CITIZEN INK: Climate change and integrity on the ballot

For this undecided voter, growing federal debt and ‘out-of-control’ sway how she’ll vote on Oct. 21

by Katherine Wagner/Special to THE NEWS

I’m in the habit of voting. Since my 18th birthday, I’ve cast a ballot in every federal, provincial, and municipal election I’ve been eligible to vote in.

As far as habits go, it’s an important one to cultivate, but occasionally it can feel onerous. This election is one of those times.

I don’t consider myself partisan and I’ve voted, at one time or another, for all mainstream parties.

Sometimes, it’s mostly about the character and integrity of the candidate. At other times, it’s primarily the record and vision of the party. In the case of boards and councils, it’s also about a mix of perspectives.

Two weeks until the federal election, and I’m still undecided. My primary concerns include climate change, out-of-control-spending and integrity.

During the past four years our federal debt grew by approximately $85 billion, and the four years previous to that it grew by approximately $43 billion. Currently the debt is roughly $700 billion.

Since March 2009, federal spending announcements have been tracked through David Akin’s Twitter account @OttawaSpends.

In the month before the 2015 election campaign, the previous government made 600 announcements for a total of $1.4 billion in last minute spending. In August of this year, the current government spent $13 billion to make 4,500 announcements.

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The debt persists and grows. The budget deficit is added to the debt each year, accumulating across spendthrift governments.

As anyone who carries a credit card balance knows, there is a cost to servicing the debt and the interest charges compound.

Based on 2016-17 figures from the finance department, at least eight cents of every tax dollar we send to Ottawa goes to pay public debt charges for a total of at least $24 billion a year (keeping in mind that interest rates are at historic lows).

After promising in 2015 to balance the budget in 2019, the Liberals appear to have decided debt and deficits don’t matter.

The Greens and Conservatives have promised to balance the budget in five years and the NDP will balance the budget “when prudent.”

There is a lot of talk about debt to gross-domestic-product (GDP) ratios, but little acknowledgment that history has proven there is no crystal ball that predicts economic growth, downturns, recessions, and depressions.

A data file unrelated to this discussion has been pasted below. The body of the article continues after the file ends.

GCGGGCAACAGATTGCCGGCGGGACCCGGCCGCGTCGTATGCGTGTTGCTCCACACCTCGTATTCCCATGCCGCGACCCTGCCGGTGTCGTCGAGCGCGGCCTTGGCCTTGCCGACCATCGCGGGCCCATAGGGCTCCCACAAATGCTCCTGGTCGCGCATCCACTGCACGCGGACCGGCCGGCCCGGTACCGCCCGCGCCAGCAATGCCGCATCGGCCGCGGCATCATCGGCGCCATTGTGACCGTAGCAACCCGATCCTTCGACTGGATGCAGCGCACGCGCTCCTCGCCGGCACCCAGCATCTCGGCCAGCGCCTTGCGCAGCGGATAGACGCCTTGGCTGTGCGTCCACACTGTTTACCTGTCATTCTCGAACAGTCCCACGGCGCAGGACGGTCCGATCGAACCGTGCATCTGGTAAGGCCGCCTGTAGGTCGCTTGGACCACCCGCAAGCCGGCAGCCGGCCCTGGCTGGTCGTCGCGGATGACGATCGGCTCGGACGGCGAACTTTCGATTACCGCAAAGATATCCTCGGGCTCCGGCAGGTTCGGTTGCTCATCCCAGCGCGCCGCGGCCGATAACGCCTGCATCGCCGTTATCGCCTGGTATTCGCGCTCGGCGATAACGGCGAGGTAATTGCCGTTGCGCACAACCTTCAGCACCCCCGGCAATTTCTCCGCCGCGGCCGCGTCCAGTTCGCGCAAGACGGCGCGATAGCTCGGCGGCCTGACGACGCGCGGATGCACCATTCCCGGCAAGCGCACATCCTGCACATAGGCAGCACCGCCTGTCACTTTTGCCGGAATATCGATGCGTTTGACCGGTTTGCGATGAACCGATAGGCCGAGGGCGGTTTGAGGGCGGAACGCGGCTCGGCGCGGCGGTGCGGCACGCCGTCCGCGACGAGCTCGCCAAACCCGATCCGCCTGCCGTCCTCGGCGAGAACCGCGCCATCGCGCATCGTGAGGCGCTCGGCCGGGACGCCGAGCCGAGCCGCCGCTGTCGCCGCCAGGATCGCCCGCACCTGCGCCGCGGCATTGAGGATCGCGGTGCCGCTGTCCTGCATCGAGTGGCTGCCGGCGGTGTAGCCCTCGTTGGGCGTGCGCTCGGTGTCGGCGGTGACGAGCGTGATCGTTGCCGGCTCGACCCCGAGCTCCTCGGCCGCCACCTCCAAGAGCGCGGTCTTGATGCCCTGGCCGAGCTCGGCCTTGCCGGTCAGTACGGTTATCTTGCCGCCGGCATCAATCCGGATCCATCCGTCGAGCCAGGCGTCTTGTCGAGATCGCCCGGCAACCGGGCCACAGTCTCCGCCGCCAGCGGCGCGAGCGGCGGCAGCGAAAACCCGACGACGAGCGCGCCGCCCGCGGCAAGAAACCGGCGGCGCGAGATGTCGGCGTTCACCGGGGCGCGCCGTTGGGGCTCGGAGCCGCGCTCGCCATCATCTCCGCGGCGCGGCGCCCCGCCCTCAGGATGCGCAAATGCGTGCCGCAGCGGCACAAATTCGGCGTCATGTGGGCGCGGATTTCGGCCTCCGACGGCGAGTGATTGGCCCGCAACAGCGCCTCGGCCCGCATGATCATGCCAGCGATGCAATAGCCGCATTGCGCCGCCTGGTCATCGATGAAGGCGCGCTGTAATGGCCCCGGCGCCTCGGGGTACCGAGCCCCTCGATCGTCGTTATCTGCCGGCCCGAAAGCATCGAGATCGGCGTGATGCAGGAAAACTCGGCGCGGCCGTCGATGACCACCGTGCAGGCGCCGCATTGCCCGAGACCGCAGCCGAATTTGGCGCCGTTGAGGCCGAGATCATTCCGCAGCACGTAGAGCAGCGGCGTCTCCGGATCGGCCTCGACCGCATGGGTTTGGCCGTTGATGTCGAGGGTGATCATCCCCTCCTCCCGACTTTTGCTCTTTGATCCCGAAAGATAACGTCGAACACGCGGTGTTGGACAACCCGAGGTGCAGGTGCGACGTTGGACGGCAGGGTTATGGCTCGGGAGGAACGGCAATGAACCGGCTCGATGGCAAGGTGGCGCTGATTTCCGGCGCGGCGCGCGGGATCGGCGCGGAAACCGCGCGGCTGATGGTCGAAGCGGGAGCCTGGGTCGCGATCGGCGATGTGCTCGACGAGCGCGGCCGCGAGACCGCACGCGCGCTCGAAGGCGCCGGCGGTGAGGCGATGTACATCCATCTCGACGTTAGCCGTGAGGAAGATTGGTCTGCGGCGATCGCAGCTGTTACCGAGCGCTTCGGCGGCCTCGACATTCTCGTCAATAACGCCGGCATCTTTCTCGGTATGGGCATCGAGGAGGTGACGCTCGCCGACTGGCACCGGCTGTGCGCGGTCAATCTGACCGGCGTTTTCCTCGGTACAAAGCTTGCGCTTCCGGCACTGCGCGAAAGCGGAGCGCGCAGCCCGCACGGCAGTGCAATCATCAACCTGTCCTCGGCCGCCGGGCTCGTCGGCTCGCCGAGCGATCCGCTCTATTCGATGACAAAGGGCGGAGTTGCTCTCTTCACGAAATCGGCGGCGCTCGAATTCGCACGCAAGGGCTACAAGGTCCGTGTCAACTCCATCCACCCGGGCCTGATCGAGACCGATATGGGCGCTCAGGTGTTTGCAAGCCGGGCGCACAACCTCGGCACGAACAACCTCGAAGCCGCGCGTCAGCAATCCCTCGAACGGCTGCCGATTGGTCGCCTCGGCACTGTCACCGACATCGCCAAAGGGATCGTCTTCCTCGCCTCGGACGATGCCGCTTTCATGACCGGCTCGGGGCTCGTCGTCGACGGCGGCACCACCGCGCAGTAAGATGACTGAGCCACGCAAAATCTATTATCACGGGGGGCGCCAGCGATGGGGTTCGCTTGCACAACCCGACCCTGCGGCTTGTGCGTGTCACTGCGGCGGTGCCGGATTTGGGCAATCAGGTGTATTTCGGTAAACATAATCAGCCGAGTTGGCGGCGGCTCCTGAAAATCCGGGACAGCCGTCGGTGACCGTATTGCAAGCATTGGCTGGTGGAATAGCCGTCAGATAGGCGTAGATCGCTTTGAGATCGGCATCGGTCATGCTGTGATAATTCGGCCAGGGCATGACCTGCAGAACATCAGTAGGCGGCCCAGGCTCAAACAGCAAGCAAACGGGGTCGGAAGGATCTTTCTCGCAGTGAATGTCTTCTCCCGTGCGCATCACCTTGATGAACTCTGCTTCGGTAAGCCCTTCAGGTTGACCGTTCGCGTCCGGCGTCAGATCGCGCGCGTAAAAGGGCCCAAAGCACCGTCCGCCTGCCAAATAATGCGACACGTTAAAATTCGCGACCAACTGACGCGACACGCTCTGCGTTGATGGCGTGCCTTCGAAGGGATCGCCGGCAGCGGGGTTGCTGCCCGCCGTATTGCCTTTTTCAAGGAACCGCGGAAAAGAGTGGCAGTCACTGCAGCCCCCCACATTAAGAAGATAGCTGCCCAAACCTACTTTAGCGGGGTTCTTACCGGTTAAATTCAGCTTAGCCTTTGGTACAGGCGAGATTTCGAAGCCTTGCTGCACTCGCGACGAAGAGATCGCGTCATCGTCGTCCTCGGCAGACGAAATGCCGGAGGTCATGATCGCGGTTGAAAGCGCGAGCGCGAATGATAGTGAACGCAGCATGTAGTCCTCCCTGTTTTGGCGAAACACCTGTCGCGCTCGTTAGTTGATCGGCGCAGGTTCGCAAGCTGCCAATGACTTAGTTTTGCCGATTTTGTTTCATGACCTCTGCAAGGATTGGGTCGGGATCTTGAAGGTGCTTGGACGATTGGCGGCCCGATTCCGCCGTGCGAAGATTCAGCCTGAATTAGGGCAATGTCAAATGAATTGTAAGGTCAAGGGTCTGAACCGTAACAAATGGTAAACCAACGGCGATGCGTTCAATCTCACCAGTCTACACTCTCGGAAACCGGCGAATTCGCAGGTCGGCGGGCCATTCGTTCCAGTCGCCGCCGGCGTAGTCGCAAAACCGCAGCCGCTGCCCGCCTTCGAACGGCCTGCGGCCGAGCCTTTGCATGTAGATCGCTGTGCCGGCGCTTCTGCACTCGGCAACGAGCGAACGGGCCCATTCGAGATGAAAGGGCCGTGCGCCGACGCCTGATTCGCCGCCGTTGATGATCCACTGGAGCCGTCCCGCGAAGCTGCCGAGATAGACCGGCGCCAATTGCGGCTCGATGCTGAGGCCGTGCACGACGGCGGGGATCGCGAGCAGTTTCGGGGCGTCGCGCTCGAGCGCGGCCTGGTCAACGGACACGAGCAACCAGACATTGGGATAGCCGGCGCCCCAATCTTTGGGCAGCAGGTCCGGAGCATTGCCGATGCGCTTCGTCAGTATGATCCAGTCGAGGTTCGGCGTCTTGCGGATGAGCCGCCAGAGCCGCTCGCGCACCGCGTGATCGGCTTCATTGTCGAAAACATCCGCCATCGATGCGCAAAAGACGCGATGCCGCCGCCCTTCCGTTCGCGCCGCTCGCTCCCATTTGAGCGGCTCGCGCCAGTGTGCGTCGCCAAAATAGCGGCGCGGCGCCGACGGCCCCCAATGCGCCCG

To a greater or lesser degree, the parties appear to want to spend money like there is no tomorrow, or at least none that stretches beyond the next election cycle.

Deficit spending relies on a relatively stable economy moving forward, and no one seems to be talking about the potential for climate change to severely disrupt our current economic foundation.

Odds are it will, and sizeable economies like ours do not turn on a dime. A long-term vision is critical as we face looming climate-change-related challenges.

All of the major parties include climate change strategies in their platforms. However, as a layperson, evaluating their potential effectiveness is challenging. Canada’s economy is underpinned by natural resources.

Cutting emissions is important, but how are would-be governments planning to deal with both the impact of their proposed policies and (inevitable even if mitigated) climate change on our economy and revenue sources?

I’m looking for a broader focus on research and development and a long-term vision that addresses the changing realities.

At the same time, what does it matter who I vote for if they do not keep their promises, and engage in lies and cover-ups?

I want to believe that the candidate and party I vote for will be open and truthful to the best of their ability, but the SNC Lavalin scandal and the ethics commissioner’s report have severely damaged my trust, and the disillusionment persists.

It is with a jaundiced eye that I consider the party platforms and my ballot choices.

Of course, many other issues also concern me including the clean water crisis on reserves. We have the know-how, economic wealth, and technology to address this crisis, so why are people in our First World country still suffering under Third World conditions?

Ditto for the fact that citizens continue to sleep in parks, because their mental health needs go unmet and they cannot access housing.

I want to vote for a comprehensive vision that demonstrates thought beyond a four-year horizon: A vision that considers the costs and benefits and interplay of all proposals and a humility that acknowledges that no one can claim to have all the answers at this point in time.

I want to feel good about voting, but that’s not going to happen on Oct. 21. There are still two weeks to go before I must decide how to mark my ballot, and I’ll be watching and listening carefully.

– Katherine Wagner is a member of the Citizens’ Task Force on Transparency, a former school trustee and member of Golden Ears Writers

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